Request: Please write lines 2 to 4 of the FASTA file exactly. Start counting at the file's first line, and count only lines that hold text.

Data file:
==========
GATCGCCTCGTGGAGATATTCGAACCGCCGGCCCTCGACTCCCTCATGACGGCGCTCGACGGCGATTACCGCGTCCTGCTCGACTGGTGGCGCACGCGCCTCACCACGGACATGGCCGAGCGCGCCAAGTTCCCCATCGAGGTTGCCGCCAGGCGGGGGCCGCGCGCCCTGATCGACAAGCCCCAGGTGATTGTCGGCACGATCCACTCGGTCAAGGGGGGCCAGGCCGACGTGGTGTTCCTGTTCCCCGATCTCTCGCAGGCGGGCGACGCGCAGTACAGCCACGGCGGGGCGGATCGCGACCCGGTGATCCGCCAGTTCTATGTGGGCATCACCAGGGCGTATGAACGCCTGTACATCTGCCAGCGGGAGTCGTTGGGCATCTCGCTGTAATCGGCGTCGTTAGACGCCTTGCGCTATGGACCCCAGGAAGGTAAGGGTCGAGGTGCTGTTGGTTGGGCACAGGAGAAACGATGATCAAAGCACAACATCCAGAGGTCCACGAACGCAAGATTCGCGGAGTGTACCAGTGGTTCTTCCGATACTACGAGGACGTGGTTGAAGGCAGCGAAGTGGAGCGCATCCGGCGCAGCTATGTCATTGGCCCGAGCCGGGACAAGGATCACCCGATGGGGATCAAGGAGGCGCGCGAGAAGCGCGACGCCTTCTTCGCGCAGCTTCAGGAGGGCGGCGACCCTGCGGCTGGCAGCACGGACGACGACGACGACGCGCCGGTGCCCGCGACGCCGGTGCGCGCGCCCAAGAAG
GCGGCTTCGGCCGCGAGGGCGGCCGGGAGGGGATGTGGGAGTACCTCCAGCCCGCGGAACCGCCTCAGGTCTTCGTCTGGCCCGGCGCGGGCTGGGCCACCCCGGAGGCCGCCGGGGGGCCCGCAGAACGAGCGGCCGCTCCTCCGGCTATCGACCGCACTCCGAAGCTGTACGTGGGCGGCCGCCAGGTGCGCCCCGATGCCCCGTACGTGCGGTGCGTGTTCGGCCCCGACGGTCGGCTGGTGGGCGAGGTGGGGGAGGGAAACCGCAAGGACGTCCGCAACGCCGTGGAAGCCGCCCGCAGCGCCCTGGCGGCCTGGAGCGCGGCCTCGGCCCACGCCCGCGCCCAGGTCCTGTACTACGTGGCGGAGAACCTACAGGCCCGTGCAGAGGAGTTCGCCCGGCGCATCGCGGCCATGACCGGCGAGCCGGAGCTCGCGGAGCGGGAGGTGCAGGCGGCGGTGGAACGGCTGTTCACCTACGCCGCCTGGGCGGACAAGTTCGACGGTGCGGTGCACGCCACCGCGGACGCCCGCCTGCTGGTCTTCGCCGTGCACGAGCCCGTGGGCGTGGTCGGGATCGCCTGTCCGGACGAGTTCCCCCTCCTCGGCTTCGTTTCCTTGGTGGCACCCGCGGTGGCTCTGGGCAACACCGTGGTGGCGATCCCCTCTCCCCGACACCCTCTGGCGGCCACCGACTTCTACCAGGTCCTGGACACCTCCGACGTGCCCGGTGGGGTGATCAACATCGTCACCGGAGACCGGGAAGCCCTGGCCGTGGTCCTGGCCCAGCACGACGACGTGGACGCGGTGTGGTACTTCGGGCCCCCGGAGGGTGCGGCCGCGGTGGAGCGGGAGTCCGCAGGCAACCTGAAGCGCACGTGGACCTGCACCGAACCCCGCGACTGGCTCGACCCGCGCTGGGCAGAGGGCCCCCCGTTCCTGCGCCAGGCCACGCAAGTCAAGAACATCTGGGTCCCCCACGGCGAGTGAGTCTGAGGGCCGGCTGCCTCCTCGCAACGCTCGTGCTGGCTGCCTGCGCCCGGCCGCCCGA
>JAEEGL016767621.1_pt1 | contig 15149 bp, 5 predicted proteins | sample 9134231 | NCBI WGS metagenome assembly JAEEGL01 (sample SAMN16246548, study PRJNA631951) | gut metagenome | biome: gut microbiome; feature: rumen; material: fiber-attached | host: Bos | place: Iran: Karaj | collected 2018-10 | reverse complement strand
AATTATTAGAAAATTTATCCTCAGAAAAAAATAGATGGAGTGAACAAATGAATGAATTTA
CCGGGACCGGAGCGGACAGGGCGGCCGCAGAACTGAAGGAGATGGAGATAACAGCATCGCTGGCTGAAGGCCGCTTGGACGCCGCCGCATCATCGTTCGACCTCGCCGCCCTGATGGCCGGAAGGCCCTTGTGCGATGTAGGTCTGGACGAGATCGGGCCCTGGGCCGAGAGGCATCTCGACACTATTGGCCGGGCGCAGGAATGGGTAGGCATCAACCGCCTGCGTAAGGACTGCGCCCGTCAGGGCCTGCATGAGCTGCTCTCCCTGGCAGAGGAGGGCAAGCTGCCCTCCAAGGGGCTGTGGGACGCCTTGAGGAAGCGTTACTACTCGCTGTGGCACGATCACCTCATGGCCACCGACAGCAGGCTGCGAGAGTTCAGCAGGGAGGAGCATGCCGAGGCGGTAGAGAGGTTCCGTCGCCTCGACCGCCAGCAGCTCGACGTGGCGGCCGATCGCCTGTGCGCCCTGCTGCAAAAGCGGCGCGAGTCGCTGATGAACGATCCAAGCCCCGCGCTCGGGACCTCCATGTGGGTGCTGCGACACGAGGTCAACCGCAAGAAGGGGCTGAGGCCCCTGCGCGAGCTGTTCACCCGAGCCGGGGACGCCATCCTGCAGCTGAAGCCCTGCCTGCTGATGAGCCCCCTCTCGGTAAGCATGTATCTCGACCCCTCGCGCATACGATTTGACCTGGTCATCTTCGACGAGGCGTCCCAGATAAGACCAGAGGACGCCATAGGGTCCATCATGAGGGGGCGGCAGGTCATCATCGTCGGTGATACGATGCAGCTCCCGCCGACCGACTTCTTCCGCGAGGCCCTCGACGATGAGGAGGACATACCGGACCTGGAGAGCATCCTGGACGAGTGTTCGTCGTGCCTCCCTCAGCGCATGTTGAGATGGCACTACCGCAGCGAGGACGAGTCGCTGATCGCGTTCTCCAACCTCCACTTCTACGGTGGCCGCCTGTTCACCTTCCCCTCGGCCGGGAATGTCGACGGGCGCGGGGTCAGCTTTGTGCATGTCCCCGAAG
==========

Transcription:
GCGGCTTCGGCCGCGAGGGCGGCCGGGAGGGGATGTGGGAGTACCTCCAGCCCGCGGAACCGCCTCAGGTCTTCGTCTGGCCCGGCGCGGGCTGGGCCACCCCGGAGGCCGCCGGGGGGCCCGCAGAACGAGCGGCCGCTCCTCCGGCTATCGACCGCACTCCGAAGCTGTACGTGGGCGGCCGCCAGGTGCGCCCCGATGCCCCGTACGTGCGGTGCGTGTTCGGCCCCGACGGTCGGCTGGTGGGCGAGGTGGGGGAGGGAAACCGCAAGGACGTCCGCAACGCCGTGGAAGCCGCCCGCAGCGCCCTGGCGGCCTGGAGCGCGGCCTCGGCCCACGCCCGCGCCCAGGTCCTGTACTACGTGGCGGAGAACCTACAGGCCCGTGCAGAGGAGTTCGCCCGGCGCATCGCGGCCATGACCGGCGAGCCGGAGCTCGCGGAGCGGGAGGTGCAGGCGGCGGTGGAACGGCTGTTCACCTACGCCGCCTGGGCGGACAAGTTCGACGGTGCGGTGCACGCCACCGCGGACGCCCGCCTGCTGGTCTTCGCCGTGCACGAGCCCGTGGGCGTGGTCGGGATCGCCTGTCCGGACGAGTTCCCCCTCCTCGGCTTCGTTTCCTTGGTGGCACCCGCGGTGGCTCTGGGCAACACCGTGGTGGCGATCCCCTCTCCCCGACACCCTCTGGCGGCCACCGACTTCTACCAGGTCCTGGACACCTCCGACGTGCCCGGTGGGGTGATCAACATCGTCACCGGAGACCGGGAAGCCCTGGCCGTGGTCCTGGCCCAGCACGACGACGTGGACGCGGTGTGGTACTTCGGGCCCCCGGAGGGTGCGGCCGCGGTGGAGCGGGAGTCCGCAGGCAACCTGAAGCGCACGTGGACCTGCACCGAACCCCGCGACTGGCTCGACCCGCGCTGGGCAGAGGGCCCCCCGTTCCTGCGCCAGGCCACGCAAGTCAAGAACATCTGGGTCCCCCACGGCGAGTGAGTCTGAGGGCCGGCTGCCTCCTCGCAACGCTCGTGCTGGCTGCCTGCGCCCGGCCGCCCGA
>JAEEGL016767621.1_pt1 | contig 15149 bp, 5 predicted proteins | sample 9134231 | NCBI WGS metagenome assembly JAEEGL01 (sample SAMN16246548, study PRJNA631951) | gut metagenome | biome: gut microbiome; feature: rumen; material: fiber-attached | host: Bos | place: Iran: Karaj | collected 2018-10 | reverse complement strand
AATTATTAGAAAATTTATCCTCAGAAAAAAATAGATGGAGTGAACAAATGAATGAATTTA